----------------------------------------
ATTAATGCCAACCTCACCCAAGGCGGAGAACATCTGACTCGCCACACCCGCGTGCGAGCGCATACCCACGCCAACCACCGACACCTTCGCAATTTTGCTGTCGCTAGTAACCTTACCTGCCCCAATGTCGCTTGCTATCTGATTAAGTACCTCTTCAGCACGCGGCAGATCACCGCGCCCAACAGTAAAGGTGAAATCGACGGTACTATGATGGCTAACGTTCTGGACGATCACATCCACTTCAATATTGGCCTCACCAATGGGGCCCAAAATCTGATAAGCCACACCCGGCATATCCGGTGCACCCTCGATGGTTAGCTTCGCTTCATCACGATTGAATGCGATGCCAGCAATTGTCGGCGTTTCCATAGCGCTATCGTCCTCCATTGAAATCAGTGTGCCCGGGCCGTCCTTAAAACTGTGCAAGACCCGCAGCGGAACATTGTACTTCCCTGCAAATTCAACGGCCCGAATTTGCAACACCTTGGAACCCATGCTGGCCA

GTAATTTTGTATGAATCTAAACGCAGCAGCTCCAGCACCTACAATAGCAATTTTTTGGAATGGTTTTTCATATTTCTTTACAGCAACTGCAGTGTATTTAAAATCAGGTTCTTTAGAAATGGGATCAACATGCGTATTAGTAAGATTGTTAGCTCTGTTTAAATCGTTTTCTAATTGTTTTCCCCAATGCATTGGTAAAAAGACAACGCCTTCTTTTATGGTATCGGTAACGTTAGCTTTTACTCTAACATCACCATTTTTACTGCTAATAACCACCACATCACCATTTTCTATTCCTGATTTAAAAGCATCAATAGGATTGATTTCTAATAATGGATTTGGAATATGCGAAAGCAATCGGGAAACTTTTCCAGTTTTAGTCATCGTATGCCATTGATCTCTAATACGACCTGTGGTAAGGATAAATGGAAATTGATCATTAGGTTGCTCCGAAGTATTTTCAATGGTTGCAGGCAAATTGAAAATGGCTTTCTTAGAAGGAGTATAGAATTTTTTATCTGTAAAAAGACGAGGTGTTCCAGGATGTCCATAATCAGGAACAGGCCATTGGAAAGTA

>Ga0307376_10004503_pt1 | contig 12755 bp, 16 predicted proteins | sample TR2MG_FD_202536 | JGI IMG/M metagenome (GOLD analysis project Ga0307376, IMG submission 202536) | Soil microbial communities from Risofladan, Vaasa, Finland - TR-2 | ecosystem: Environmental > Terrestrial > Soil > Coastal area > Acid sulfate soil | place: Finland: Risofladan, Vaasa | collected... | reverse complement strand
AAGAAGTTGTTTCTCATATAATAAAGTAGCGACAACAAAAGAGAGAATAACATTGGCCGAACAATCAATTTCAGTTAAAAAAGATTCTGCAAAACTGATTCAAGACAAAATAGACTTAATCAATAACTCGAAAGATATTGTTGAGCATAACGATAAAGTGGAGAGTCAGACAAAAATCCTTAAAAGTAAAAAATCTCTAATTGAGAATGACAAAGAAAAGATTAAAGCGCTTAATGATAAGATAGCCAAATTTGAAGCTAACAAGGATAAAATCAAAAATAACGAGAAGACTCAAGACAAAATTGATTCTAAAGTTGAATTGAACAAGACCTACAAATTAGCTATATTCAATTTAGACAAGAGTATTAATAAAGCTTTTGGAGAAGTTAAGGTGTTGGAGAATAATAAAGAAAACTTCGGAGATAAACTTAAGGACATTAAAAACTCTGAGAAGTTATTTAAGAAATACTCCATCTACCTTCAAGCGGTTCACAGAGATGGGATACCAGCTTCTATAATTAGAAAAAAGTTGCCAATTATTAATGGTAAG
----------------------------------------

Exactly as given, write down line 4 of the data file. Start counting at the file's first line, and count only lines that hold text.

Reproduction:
AAGAAGTTGTTTCTCATATAATAAAGTAGCGACAACAAAAGAGAGAATAACATTGGCCGAACAATCAATTTCAGTTAAAAAAGATTCTGCAAAACTGATTCAAGACAAAATAGACTTAATCAATAACTCGAAAGATATTGTTGAGCATAACGATAAAGTGGAGAGTCAGACAAAAATCCTTAAAAGTAAAAAATCTCTAATTGAGAATGACAAAGAAAAGATTAAAGCGCTTAATGATAAGATAGCCAAATTTGAAGCTAACAAGGATAAAATCAAAAATAACGAGAAGACTCAAGACAAAATTGATTCTAAAGTTGAATTGAACAAGACCTACAAATTAGCTATATTCAATTTAGACAAGAGTATTAATAAAGCTTTTGGAGAAGTTAAGGTGTTGGAGAATAATAAAGAAAACTTCGGAGATAAACTTAAGGACATTAAAAACTCTGAGAAGTTATTTAAGAAATACTCCATCTACCTTCAAGCGGTTCACAGAGATGGGATACCAGCTTCTATAATTAGAAAAAAGTTGCCAATTATTAATGGTAAG